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BoE's 'hawk shock' highlights delicate sterling balancing act.

Jamie McGeever People walking past The Bank of England in the City of London. (AFP) LONDON: The Bank of England (BoE) gave sterling an instant shot in the arm on Thursday, stunning financial markets by moving closer to raising interest rates than it has been at anytime in the last decade. With the rate of inflation at its highest in four years and showing no sign of reversing, the BoE's eight-strong Monetary Policy Committee (MPC) voted 5-3 to keep rates on hold at a record low 0.25 percent. Economists had expected a 7-1 split. But the pound's boost faded, exposing the bank's delicate balancing act: Trying to shore up the currency without delivering the policy tightening that could damage an economy already slowing amid the deep uncertainty of Brexit. It is a dangerous balancing act, too, one that could put the BoE's credibility on the line. As the bank itself knows only too well, once it is lost, it is extremely hard to recover. And the currency suffers. Turkey's central bank jacked up rates by more than 400- basis points, or 4 percentage points, in January 2014 to prevent the sliding lira from sparking massive inflation. Later that year, Russia's central bank more than doubled interest rates to 17 percent. It is not only an emerging market phenomenon, either. The BoE famously raised interest rates to 12 percent on Sept. 16, 1992 - "Black Wednesday" - and spent billions of dollars of its foreign exchange reserves in a doomed attempt to defend the pound from attack. The bank is in a bind. Economic growth is slowing and all the incoming data show no sign of it picking up speed anytime soon. Figures released just before the BoE announced its decision on Thursday showed that retail sales in May fell sharply. On Wednesday, data showed that wage growth in February-April was much weaker than expected at 2.1 percent, while inflation in May jumped to a four-year high of 2.9 percent. This means real earnings are falling at the fastest pace in three years, throwing grit in one of the economy's most powerful growth engines: Consumer spending. British growth in the first quarter was the slowest of all 28 EU nations, according to Eurostat. And if the Organization for Economic Co-operation and Development (OECD) is right, the 1 percent growth penciled in for next year will be the lowest of all 32 nations covered in its latest outlook. Against the hugely uncertain backdrop for investment and spending stemming from Brexit, Britain's soft economic indicators point to the BoE sticking with its ultra-loose policy and sterling remaining under pressure. All bar one: Inflation. The pound's 13 percent devaluation since last year's Brexit referendum has fueled the surge in inflation, and there is little sign of it reversing much anytime soon. It is decimating real wage growth, eating into consumer spending and weighing on the economy at large. The growth outlook is darkening. If it threatens to raise rates, sterling could steady or even rise in value, thereby easing the upward pressure on inflation. The erosion of real earnings would stop, potentially providing a springboard for a rebound in consumer spending. This would be the ideal scenario for the central bank. But it only works as long as the $5 trillion-a-day currency market believes that, if the push comes to the shove, the BoE will raise rates. If not, sterling will likely come under immediate and sustained attack. A fall toward $1.20 would be more on the cards than a test of $1.30 again. In that scenario, with inflation already nudging 3 percent, the bank's current dilemma will seem like a picnic in comparison.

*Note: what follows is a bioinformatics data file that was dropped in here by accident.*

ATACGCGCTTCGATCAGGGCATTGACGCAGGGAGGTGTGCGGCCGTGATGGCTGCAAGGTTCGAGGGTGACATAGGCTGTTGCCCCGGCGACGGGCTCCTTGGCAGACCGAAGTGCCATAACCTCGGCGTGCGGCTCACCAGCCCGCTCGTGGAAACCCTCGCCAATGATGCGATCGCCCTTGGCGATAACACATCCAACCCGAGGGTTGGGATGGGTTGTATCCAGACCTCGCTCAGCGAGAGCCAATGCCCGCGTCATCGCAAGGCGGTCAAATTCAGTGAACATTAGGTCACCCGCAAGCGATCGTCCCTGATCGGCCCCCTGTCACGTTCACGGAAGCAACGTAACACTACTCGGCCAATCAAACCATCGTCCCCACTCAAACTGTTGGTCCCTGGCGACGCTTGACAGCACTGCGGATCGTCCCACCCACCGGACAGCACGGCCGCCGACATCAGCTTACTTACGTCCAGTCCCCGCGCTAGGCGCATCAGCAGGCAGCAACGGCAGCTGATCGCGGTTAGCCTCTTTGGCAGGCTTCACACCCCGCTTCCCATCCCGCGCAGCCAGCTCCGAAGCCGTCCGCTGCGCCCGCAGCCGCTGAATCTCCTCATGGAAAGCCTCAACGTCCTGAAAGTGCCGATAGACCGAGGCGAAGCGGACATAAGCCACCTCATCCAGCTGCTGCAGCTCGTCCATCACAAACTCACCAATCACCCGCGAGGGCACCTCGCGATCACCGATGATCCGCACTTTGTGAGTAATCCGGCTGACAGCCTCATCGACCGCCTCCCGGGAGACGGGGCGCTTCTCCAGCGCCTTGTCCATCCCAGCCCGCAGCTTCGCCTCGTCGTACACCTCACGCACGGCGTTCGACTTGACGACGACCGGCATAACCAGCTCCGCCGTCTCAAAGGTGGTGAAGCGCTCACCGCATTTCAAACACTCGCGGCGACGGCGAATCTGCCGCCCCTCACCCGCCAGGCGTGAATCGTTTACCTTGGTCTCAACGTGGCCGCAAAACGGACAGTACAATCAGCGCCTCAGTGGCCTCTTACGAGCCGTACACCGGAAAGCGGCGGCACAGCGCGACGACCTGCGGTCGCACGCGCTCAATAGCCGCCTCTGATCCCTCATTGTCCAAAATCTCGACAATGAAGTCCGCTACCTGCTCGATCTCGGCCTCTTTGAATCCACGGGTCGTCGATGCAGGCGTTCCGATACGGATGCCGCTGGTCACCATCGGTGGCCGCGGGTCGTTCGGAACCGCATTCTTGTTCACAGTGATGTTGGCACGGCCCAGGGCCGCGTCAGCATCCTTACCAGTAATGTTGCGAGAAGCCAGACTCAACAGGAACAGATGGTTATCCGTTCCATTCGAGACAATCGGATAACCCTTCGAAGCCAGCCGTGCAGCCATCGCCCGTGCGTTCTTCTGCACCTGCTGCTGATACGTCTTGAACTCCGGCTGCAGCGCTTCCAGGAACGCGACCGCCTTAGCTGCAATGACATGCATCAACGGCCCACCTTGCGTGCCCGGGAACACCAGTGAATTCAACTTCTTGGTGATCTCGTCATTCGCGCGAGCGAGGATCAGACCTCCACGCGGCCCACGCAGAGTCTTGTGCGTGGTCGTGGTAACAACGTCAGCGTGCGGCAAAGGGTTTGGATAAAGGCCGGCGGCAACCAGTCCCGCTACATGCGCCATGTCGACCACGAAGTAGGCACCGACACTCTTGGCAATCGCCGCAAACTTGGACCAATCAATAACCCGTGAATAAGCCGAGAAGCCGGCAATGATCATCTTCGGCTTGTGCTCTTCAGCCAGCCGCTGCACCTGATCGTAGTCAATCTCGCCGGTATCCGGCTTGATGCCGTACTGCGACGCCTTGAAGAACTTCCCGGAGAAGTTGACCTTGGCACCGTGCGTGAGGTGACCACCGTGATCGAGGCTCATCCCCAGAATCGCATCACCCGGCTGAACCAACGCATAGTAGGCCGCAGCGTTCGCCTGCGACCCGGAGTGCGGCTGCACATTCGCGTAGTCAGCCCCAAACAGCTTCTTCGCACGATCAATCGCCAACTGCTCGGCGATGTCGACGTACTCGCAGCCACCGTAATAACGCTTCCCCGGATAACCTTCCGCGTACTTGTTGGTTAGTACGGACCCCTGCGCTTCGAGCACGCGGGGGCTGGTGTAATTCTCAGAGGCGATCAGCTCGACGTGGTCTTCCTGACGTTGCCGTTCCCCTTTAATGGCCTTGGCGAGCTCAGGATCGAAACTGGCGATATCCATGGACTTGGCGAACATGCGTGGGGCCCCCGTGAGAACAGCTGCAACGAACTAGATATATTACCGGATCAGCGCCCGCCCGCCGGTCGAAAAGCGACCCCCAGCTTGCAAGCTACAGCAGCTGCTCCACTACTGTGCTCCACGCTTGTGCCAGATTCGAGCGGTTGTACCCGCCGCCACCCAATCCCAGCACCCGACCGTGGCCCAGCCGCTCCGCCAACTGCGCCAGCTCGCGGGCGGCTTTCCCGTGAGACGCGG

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Publication:Arab News (Jeddah, Saudi Arabia)
Date:Jun 17, 2017
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